- Publisher: Verso (2023-03-21)
- Language: English
- Paperback: 512 pages
- ISBN-13: 9781839761713
- Item Weight: 453.6 grams
- Dimensions: 8.27 x 5.49 x 1.22 cm
The first collection of writings from one of the foremost contemporary critical thinkers on racism, geography and incarceration
Gathering together Ruth Wilson Gilmore’s work from over three decades, Abolition Geography presents her singular contribution to the politics of abolition as theorist, researcher, and organizer, offering scholars and activists ways of seeing and doing to help navigate our turbulent present.
Abolition Geography moves us away from explanations of mass incarceration and racist violence focused on uninterrupted histories of prejudice or the dull compulsion of neoliberal economics. Instead, Gilmore offers a geographical grasp of how contemporary racial capitalism operates through an “anti-state state” that answers crises with the organized abandonment of people and environments deemed surplus to requirement. Gilmore escapes one-dimensional conceptions of what liberation demands, who demands liberation, or what indeed is to be abolished. Drawing on the lessons of grassroots organizing and internationalist imaginaries, Abolition Geography undoes the identification of abolition with mere decarceration, and reminds us that freedom is not a mere principle but a place.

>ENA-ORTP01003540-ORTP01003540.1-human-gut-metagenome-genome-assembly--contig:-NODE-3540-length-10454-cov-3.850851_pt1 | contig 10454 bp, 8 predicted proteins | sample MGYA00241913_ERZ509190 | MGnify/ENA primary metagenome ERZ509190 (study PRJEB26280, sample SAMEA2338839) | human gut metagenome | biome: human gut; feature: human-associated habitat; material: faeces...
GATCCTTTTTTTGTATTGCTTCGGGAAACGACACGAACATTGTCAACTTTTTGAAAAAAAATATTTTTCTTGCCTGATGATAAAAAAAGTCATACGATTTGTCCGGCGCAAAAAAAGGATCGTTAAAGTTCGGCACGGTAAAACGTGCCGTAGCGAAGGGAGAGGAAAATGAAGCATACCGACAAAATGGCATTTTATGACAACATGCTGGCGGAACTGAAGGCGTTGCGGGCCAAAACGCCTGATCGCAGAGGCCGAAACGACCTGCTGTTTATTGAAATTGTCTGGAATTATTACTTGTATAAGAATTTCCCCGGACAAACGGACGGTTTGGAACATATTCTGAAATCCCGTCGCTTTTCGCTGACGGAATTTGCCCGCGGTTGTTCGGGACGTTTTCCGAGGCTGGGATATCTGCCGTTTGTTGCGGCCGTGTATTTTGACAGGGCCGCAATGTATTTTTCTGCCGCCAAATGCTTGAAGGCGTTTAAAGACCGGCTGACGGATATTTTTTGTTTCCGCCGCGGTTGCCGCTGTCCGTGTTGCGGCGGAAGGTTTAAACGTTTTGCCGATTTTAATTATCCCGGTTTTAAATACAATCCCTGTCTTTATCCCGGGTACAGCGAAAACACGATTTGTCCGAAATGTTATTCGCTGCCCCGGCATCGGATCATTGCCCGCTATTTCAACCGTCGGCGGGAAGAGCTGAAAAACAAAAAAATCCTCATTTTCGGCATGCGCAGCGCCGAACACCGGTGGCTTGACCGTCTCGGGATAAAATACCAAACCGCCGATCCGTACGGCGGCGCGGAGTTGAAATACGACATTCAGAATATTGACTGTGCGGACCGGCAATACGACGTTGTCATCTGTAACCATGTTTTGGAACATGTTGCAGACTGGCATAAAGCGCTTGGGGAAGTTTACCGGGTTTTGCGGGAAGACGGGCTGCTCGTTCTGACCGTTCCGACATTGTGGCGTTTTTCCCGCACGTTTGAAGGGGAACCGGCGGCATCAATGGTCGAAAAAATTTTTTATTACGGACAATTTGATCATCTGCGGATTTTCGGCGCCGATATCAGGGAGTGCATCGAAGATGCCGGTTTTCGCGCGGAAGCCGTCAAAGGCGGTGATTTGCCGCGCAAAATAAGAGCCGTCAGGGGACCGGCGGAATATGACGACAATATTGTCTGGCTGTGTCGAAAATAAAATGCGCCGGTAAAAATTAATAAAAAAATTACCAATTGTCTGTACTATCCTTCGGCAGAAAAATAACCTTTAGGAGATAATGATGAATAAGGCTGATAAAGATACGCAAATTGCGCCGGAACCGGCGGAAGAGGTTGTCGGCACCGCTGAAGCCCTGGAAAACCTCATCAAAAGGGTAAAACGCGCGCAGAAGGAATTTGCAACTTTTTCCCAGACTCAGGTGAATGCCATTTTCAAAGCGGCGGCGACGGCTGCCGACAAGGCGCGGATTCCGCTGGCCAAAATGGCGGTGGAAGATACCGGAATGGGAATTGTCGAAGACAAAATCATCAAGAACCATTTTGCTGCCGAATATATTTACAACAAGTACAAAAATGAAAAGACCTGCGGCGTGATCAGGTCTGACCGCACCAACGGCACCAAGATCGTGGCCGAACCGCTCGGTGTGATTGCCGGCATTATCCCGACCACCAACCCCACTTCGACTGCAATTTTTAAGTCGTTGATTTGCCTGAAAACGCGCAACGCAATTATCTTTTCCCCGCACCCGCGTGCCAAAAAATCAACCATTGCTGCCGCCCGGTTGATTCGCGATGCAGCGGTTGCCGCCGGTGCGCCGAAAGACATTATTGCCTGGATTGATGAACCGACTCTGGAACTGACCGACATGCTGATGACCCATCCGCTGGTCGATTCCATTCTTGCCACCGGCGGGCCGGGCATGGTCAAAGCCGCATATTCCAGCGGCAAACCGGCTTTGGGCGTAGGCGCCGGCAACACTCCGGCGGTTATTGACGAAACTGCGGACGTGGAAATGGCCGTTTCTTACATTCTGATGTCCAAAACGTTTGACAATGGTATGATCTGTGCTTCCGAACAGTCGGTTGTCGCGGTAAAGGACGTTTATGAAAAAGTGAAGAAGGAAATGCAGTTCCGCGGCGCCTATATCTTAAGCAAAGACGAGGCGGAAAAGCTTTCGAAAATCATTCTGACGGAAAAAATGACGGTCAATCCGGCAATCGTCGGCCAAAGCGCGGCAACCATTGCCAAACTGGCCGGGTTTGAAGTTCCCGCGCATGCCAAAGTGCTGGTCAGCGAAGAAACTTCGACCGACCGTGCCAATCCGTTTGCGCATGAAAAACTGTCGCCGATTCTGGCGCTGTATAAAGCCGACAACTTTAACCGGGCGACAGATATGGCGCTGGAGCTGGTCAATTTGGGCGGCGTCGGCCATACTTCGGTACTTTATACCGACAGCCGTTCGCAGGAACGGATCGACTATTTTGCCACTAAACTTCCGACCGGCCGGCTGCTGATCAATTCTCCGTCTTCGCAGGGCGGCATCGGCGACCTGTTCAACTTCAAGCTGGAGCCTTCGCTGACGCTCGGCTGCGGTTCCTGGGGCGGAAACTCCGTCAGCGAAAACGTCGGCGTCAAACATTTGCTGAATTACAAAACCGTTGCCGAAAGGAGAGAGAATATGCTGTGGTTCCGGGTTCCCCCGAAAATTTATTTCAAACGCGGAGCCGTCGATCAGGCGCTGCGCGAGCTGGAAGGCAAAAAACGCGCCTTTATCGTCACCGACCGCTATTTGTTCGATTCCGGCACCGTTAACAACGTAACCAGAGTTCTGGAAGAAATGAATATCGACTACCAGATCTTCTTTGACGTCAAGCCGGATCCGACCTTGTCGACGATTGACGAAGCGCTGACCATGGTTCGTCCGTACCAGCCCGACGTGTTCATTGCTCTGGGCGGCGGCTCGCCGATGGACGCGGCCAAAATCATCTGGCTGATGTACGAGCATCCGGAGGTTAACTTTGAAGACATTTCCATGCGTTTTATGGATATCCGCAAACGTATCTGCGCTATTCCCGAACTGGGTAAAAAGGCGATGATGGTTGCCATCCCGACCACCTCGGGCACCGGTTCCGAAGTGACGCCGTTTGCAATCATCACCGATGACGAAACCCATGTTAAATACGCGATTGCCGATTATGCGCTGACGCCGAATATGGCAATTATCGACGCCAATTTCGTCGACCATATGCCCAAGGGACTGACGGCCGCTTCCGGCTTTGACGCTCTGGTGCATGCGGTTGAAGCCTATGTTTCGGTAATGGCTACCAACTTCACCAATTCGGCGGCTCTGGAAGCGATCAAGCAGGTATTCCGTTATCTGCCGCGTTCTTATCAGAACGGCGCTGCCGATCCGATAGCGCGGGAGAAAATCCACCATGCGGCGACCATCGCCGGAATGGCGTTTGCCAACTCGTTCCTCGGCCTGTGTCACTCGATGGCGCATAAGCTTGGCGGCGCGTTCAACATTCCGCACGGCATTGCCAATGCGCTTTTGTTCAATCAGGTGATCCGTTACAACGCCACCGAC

Edited with an introduction by Brenna Bhandar and Alberto Toscano.
About the Author
Ruth Wilson Gilmore is Professor of Earth & Environmental Sciences, and American Studies at the Graduate Center of the City University of New York, where she is also Director of the Center for Place, Culture, and Politics. She is the author of Golden Gulag: Prisons, Surplus, Crisis, and Opposition in Globalizing California. Honors include the American Studies Association Angela Y. Davis Award for Public Scholarship (2012); the Association of American Geographers' Harold Rose Award for Anti-Racist Research and Practice (2014); the SUNY-Purchase College Eugene V. Grant Distinguished Scholar Prize for Social and Environmental Justice (2015-16); and the American Studies Association Richard A Yarborough Mentorship Award (2017).